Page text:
3.4.3. Updating Users' Authentication

When running the basic useradd username command, the password is automatically set to never expire (see the /etc/shadow file).
If you want to change this, use passwd, the standard utility for administering the /etc/passwd file. The syntax of the passwd command look as follows:
passwd option(s) username
You can, for example, lock the specified account. The locking is performed by rendering the encrypted password into an invalid string by prefixing the encrypted string with an the exclamation mark (!). If you later find a reason to unlock the account, passwd has a reverse operation for locking. Only root can carry out these two operations.
passwd -l username
passwd -u username

Example 3.8. Unlocking a User Password

~]# passwd -l robert
Locking password for user robert.
passwd: Success
~]# passwd -u robert
passwd: Warning: unlocked password would be empty
passwd: Unsafe operation (use -f to force)
At first, the -l option locks robert's account password successfully. However, running the passwd -u command does not unlock the password because by default passwd refuses to create a passwordless account.
If you want a password for an account to expire, run passwd with the -e option. The user will be forced to change the password during the next login attempt:
passwd -e username
As far as the password lifetime is concerned, setting the minimum time between password changes is useful for forcing the user to really change the password. The system administrator can set the minimum (the -n option) and the maximum (the -x option) lifetimes. To inform the user about their password expiration, use the -w option. All these options must be accompanied with the number of days and can be run as root only.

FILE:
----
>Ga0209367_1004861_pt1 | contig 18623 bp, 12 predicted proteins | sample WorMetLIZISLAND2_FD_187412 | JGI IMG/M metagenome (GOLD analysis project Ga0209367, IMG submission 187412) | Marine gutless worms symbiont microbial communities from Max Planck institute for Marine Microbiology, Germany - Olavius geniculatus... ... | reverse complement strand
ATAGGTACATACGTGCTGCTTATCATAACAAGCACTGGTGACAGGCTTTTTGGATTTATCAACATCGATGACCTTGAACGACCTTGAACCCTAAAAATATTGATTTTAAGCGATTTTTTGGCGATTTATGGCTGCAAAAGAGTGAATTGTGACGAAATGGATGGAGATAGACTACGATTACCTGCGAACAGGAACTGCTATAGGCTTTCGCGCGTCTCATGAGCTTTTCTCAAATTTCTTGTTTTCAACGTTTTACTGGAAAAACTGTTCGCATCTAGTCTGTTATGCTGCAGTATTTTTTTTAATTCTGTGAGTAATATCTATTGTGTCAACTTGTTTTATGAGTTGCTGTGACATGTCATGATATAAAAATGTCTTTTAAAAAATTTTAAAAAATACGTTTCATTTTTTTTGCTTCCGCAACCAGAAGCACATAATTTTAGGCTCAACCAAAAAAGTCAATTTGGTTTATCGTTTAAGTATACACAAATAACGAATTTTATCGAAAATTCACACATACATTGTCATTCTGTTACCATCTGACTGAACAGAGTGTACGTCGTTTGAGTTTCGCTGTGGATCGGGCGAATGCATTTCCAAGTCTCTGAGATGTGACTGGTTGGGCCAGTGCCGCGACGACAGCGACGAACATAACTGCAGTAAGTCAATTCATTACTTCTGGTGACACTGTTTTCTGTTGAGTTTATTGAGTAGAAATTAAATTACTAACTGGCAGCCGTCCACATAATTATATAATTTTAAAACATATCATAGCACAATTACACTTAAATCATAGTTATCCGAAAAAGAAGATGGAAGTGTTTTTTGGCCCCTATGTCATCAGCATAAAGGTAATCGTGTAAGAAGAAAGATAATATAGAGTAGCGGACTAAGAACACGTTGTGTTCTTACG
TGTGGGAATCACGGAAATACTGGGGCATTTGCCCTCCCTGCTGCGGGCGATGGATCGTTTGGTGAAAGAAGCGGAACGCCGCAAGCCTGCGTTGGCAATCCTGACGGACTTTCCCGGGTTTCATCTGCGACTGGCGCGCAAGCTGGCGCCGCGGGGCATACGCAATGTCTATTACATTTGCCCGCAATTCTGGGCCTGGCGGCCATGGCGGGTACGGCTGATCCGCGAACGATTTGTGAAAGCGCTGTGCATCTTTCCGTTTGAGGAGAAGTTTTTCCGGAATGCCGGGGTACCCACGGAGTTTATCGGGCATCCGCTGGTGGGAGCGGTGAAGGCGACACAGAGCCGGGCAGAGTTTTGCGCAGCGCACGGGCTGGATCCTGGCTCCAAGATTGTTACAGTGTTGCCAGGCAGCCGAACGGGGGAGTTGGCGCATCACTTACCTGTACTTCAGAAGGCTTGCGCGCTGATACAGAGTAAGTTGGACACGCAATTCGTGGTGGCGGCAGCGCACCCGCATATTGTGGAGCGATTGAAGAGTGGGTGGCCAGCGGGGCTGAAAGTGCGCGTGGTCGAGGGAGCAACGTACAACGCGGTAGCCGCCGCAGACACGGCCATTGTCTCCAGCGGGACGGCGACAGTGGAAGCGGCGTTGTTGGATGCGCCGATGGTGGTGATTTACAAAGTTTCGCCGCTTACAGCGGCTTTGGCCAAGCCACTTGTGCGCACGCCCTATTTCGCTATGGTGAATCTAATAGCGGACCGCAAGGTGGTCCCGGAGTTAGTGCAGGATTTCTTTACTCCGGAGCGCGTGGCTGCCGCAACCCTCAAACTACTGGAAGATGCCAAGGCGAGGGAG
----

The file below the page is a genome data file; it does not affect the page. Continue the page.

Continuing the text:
Example 3.9. Adjusting Aging Data for User Passwords

~]# passwd -n 10 -x 60 -w 3 jane
The above command has set the minimum password lifetime to 10 days, the maximum password lifetime to 60, and the number of days jane will begin receiving warnings in advance that her password will expire to 3 day.
Later, when you cannot remember the password setting, make use of the -S option which outputs a short information for you to know the status of the password for a given account:
~]# passwd -S jane
jane LK 2014-07-22 10 60 3 -1 (Password locked.)
You can also set the number of days after a password expires with the useradd command, which disables the account permanently. A value of 0 disables the account as soon as the password has expired, and a value of -1 disables the feature, that is, the user will have to change his password when the password expires. The -f option is used to specify the number of days after a password expires until the account is disabled (but may be unblocked by system administrator):
useradd -f number-of-days username
For more information on the passwd command see the passwd(1) man page.